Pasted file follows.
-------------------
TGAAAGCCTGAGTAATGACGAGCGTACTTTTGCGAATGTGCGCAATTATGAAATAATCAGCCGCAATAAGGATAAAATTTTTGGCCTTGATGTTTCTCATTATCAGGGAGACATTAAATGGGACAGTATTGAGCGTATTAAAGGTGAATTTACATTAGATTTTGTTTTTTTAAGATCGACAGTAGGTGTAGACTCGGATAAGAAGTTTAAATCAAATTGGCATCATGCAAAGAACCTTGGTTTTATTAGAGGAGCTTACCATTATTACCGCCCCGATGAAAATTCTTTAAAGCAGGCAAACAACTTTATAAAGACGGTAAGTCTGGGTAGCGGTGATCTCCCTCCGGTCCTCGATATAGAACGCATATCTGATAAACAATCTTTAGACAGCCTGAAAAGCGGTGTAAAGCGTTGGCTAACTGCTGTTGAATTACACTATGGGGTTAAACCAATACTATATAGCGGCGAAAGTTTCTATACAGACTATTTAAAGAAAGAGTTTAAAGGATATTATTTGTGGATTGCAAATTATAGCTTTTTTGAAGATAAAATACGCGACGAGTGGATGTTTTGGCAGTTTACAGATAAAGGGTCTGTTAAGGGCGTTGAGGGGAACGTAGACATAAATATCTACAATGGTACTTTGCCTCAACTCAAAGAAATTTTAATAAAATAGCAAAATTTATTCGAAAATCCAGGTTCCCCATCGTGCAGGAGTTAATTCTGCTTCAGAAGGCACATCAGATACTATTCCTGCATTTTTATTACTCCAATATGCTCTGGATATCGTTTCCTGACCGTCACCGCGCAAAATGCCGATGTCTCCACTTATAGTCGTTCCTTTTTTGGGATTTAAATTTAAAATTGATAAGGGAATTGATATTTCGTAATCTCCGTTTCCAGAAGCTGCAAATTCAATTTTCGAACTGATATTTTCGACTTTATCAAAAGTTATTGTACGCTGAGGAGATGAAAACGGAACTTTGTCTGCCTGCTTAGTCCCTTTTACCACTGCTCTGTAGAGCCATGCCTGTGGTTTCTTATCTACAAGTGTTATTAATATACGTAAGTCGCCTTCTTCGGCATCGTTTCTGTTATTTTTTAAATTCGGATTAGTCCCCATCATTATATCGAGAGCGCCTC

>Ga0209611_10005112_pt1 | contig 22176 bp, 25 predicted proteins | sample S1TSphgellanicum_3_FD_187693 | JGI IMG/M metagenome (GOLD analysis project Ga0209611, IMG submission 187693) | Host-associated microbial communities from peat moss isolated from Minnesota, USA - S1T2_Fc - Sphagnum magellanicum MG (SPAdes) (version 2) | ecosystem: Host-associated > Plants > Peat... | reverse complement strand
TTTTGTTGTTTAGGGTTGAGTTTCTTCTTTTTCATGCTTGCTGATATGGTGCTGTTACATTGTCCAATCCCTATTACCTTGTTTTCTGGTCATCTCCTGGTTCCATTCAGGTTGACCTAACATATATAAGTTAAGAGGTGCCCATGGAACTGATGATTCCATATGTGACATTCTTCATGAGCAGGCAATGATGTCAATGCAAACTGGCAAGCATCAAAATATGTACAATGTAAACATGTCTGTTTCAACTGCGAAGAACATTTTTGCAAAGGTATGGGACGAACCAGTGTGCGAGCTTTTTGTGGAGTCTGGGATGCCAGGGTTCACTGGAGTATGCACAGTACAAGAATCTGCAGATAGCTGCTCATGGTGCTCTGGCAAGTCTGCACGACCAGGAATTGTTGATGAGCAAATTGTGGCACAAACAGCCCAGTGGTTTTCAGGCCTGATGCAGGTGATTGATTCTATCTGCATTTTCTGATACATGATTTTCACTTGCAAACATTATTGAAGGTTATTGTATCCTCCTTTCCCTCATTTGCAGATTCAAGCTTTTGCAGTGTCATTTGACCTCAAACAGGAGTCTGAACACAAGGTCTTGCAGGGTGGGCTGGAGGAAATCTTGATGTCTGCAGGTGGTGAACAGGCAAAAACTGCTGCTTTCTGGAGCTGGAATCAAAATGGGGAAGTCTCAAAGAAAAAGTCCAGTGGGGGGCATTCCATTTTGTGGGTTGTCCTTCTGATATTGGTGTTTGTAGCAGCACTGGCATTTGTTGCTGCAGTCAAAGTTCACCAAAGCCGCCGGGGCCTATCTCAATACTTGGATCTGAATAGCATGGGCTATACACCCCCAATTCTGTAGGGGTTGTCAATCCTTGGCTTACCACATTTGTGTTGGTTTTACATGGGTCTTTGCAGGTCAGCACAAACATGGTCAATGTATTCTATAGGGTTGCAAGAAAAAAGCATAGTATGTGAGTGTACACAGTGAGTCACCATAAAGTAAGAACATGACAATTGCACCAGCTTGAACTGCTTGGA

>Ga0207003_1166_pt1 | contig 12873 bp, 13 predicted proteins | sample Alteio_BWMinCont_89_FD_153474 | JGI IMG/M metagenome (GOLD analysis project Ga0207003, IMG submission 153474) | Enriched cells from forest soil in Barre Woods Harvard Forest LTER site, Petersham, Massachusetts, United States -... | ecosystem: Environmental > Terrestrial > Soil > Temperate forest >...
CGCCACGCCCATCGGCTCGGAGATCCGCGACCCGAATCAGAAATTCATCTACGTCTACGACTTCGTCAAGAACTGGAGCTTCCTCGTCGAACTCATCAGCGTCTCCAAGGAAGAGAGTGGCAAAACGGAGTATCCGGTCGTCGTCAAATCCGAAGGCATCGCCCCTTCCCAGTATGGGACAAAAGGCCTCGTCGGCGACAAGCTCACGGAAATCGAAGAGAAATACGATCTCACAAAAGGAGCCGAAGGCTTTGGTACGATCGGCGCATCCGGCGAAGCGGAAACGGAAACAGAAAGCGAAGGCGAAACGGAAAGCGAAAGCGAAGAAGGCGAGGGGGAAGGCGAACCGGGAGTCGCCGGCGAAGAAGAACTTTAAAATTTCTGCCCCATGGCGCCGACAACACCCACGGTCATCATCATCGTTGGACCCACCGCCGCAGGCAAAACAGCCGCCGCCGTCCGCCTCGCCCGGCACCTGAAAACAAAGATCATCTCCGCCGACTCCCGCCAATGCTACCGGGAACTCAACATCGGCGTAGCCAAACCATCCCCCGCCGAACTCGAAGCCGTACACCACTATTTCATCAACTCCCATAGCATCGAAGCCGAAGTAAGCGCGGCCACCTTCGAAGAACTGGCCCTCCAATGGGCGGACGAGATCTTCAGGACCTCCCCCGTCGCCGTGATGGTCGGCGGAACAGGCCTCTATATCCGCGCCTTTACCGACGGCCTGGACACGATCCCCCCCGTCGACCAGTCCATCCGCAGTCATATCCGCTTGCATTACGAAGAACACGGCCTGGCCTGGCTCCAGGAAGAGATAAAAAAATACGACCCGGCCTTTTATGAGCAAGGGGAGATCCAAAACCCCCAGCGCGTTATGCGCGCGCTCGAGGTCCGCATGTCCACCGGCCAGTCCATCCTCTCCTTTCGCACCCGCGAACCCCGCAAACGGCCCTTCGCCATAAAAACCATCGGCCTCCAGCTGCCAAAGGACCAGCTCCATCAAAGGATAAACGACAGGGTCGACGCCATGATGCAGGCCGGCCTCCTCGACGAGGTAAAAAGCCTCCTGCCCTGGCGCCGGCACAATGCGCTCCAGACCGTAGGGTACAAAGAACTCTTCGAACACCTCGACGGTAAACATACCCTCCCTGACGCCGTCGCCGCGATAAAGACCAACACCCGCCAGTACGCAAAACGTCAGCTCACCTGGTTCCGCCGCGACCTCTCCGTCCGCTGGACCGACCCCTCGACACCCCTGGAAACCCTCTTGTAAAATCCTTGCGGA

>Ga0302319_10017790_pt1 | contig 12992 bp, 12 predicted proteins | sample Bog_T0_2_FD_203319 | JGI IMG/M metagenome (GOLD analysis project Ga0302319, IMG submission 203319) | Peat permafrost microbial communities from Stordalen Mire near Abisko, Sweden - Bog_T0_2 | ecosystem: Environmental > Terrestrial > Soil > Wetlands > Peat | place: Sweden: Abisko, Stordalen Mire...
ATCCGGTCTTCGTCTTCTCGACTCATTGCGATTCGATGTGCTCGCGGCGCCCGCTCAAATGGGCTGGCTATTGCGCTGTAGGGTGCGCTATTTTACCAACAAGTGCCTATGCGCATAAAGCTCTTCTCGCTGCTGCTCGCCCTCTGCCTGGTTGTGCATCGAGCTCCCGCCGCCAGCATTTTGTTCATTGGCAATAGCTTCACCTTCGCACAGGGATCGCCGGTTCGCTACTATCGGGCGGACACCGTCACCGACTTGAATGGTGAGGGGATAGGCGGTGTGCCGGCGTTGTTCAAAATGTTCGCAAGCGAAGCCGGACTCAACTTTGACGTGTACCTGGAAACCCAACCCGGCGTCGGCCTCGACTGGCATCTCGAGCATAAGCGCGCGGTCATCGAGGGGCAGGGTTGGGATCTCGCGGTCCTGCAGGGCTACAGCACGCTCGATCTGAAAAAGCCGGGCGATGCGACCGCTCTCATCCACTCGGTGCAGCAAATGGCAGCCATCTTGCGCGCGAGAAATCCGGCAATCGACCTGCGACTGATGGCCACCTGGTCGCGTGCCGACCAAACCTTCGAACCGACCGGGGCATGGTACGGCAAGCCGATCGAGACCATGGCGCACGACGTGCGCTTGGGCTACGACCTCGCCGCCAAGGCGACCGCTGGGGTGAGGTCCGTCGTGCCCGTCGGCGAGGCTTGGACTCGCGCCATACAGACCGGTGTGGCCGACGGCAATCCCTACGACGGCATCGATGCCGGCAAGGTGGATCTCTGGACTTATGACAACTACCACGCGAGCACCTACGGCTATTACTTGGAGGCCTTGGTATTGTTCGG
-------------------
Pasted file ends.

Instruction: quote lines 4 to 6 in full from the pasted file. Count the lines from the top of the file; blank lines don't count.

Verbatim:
>Ga0207003_1166_pt1 | contig 12873 bp, 13 predicted proteins | sample Alteio_BWMinCont_89_FD_153474 | JGI IMG/M metagenome (GOLD analysis project Ga0207003, IMG submission 153474) | Enriched cells from forest soil in Barre Woods Harvard Forest LTER site, Petersham, Massachusetts, United States -... | ecosystem: Environmental > Terrestrial > Soil > Temperate forest >...
CGCCACGCCCATCGGCTCGGAGATCCGCGACCCGAATCAGAAATTCATCTACGTCTACGACTTCGTCAAGAACTGGAGCTTCCTCGTCGAACTCATCAGCGTCTCCAAGGAAGAGAGTGGCAAAACGGAGTATCCGGTCGTCGTCAAATCCGAAGGCATCGCCCCTTCCCAGTATGGGACAAAAGGCCTCGTCGGCGACAAGCTCACGGAAATCGAAGAGAAATACGATCTCACAAAAGGAGCCGAAGGCTTTGGTACGATCGGCGCATCCGGCGAAGCGGAAACGGAAACAGAAAGCGAAGGCGAAACGGAAAGCGAAAGCGAAGAAGGCGAGGGGGAAGGCGAACCGGGAGTCGCCGGCGAAGAAGAACTTTAAAATTTCTGCCCCATGGCGCCGACAACACCCACGGTCATCATCATCGTTGGACCCACCGCCGCAGGCAAAACAGCCGCCGCCGTCCGCCTCGCCCGGCACCTGAAAACAAAGATCATCTCCGCCGACTCCCGCCAATGCTACCGGGAACTCAACATCGGCGTAGCCAAACCATCCCCCGCCGAACTCGAAGCCGTACACCACTATTTCATCAACTCCCATAGCATCGAAGCCGAAGTAAGCGCGGCCACCTTCGAAGAACTGGCCCTCCAATGGGCGGACGAGATCTTCAGGACCTCCCCCGTCGCCGTGATGGTCGGCGGAACAGGCCTCTATATCCGCGCCTTTACCGACGGCCTGGACACGATCCCCCCCGTCGACCAGTCCATCCGCAGTCATATCCGCTTGCATTACGAAGAACACGGCCTGGCCTGGCTCCAGGAAGAGATAAAAAAATACGACCCGGCCTTTTATGAGCAAGGGGAGATCCAAAACCCCCAGCGCGTTATGCGCGCGCTCGAGGTCCGCATGTCCACCGGCCAGTCCATCCTCTCCTTTCGCACCCGCGAACCCCGCAAACGGCCCTTCGCCATAAAAACCATCGGCCTCCAGCTGCCAAAGGACCAGCTCCATCAAAGGATAAACGACAGGGTCGACGCCATGATGCAGGCCGGCCTCCTCGACGAGGTAAAAAGCCTCCTGCCCTGGCGCCGGCACAATGCGCTCCAGACCGTAGGGTACAAAGAACTCTTCGAACACCTCGACGGTAAACATACCCTCCCTGACGCCGTCGCCGCGATAAAGACCAACACCCGCCAGTACGCAAAACGTCAGCTCACCTGGTTCCGCCGCGACCTCTCCGTCCGCTGGACCGACCCCTCGACACCCCTGGAAACCCTCTTGTAAAATCCTTGCGGA

>Ga0302319_10017790_pt1 | contig 12992 bp, 12 predicted proteins | sample Bog_T0_2_FD_203319 | JGI IMG/M metagenome (GOLD analysis project Ga0302319, IMG submission 203319) | Peat permafrost microbial communities from Stordalen Mire near Abisko, Sweden - Bog_T0_2 | ecosystem: Environmental > Terrestrial > Soil > Wetlands > Peat | place: Sweden: Abisko, Stordalen Mire...